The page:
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Behold The Secret Life of Cato

Interview: Cato

By day Jarrett Cato is the Senior Marketing Software Account Manager for Pica9, a Music Supervisor at DJ MLC and by night he transitions to an indie soul singer named Cato with two international hits.
“My curse and my blessing,” says Cato.
Cato appeared on the music radar in 2013 with ‘Honey Drip’, a sultry song he reworked into a House hit with Producer/DJ Raffa “Moon Rocket” Scoccia. The song, which is mature and can remind hardcore house listeners of Ralf GUM’s ‘Take Me To My Love,’ picked up more play outside U.S. borders in South Africa, Angola, Italy, United Kingdom and Jamaica.
“People started to get familiar with the track ‘Honey Drip’ and it started to be (played) on many digital radio stations,” says Raffa Scoccia. “We received many messages of people telling us they heard the track and they couldn’t stop listen(ing) to it, especially from South Africa where there is a very strong fan base.”
Cato followed up with ‘Do It Again,’ a soulful earworm, which also found some popularity abroad, in France. The track is very much the tone of R&B that attaches itself to grown-folks music and lands a guy like Cato on my playlist. I hit up Cato to know more about this upcoming artist who has dropped two more singles since but refuses to produce a compilation, just yet.
Prior to releasing his singles, Cato covered popular R&B songs for his YouTube channel and meddled in New York’s open mic nights, where he met Raffa Scoccia. He tried his hand at American Idol but was cut after a couple of rounds because he wasn’t the “TV talent” the producers were looking for. Cato turned the rejection into inspiration and began songwriting. One of his upcoming singles titled ‘Euphoria’ is the first song he ever wrote.
“I feel like I’m supposed to be in music and I feel like that’s when I’m happiest.” Like most recording artist, there’s a direct relationship between the music they produce and the life they live. Cato says he draws lyrics from his own experiences and the circumstances of his friends and family.
Surrounded by soul, gospel, 90’s R&B and funk, Cato’s childhood was filled with classic sounds from Chaka Khan, Brandy, Quincy Jones, Barry White and many others who were “masters of their crafts.”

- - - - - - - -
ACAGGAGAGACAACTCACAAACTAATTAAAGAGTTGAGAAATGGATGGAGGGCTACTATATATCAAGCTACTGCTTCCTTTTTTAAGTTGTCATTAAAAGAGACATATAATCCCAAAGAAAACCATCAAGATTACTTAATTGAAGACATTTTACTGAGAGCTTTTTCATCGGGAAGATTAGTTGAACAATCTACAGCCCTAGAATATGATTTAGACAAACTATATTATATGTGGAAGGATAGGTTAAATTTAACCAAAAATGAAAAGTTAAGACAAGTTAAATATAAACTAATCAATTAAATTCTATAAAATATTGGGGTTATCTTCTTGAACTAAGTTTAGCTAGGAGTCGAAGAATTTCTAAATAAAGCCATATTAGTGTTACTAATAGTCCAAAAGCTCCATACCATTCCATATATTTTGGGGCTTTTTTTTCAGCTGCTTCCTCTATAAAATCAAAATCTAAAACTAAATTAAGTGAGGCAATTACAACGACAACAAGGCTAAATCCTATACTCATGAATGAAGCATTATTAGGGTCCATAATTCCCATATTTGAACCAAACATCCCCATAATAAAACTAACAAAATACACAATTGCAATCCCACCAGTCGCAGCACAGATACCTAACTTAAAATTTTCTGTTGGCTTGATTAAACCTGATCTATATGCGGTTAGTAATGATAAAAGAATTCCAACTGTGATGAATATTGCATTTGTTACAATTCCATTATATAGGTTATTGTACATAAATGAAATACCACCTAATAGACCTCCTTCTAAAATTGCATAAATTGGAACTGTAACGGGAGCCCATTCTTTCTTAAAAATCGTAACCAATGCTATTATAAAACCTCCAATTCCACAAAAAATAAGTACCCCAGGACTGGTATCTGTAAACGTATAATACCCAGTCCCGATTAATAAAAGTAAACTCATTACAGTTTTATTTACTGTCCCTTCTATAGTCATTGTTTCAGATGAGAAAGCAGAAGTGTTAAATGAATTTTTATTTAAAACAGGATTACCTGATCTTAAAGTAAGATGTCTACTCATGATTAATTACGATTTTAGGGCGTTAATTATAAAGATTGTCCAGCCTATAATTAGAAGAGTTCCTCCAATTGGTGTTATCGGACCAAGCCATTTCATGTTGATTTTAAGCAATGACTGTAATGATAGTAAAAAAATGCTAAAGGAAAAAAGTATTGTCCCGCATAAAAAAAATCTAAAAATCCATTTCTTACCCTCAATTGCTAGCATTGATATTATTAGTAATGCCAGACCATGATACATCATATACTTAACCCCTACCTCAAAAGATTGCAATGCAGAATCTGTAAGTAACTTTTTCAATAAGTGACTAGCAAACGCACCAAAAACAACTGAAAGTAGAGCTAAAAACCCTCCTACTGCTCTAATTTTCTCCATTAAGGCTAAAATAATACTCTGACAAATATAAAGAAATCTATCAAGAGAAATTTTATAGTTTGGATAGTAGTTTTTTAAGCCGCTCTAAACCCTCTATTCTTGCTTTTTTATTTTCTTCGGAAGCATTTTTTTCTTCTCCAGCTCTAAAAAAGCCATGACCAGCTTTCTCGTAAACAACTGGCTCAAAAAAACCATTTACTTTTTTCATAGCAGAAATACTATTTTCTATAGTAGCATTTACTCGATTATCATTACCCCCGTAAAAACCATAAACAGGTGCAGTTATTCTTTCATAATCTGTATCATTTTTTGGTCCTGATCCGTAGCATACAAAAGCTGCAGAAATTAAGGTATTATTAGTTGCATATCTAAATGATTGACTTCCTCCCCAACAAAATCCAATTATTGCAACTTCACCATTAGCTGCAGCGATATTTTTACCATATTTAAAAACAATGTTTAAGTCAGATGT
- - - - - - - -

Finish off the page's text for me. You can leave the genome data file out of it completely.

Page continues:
Cato started singing when he was five-years-old and he heard his sister singing SWV’s ‘So Weak’ in her car. His mother eventually encouraged him to join the church’s youth choir and as he got older, he moved onto the adult choir. Young Cato advanced from singing Catholic school hymns to leading the same gospel choir once lead by songstress Lauryn Hill at Columbia High School. In college, he went on to take on the nickname Pluto, when he became a member of the Dartmouth Aires, since he was so tall that his head was farthest from the other choir members.
Although, Cato has a rich musical background, he didn’t play any aspect of that up until he got established. He graduated from college with an Asian Middle Eastern studies degree, then worked for an international advertisement translation company and then as a teacher in China where learned a martial arts form in China. He also managed a successful blog with some of his college mates while he was unemployed during the height of the recession in 2008. Yeah, jovial Jarrett kept hush about Cato for quite some time. Technically, he has a triple life (the third aspect is clearly a sign that he’ll be sparring on-screen with Donnie Yen in the future).
Singing copy
Now, Cato is 29 living in “the artist colony” called Brooklyn and keeping up his double life as a self-described soul singer who loves R&B and has a full-blown career with a software enterprise. His choice of using his surname as his moniker instead of his first sums up his double living.
“Cato’s my family name – there was a time when I didn’t embrace it because people used to mispronounce it,” he says. “It was a weird thing to be ashamed of, but it mirrors how I used to downplay my love of music. As I got older and discovered myself, I realized how important music was to me.”
If R&B is soul food for the ears then Cato’s sound is the hot plate you can smell from the kitchen. Though, he took time in 2014 to concentrate on recording and producing, Cato is expecting 2015 to be different. A premier album and  his return to New York’s endless open mic scene is a part of the year’s resolutions.
To find out more about Cato, click here.

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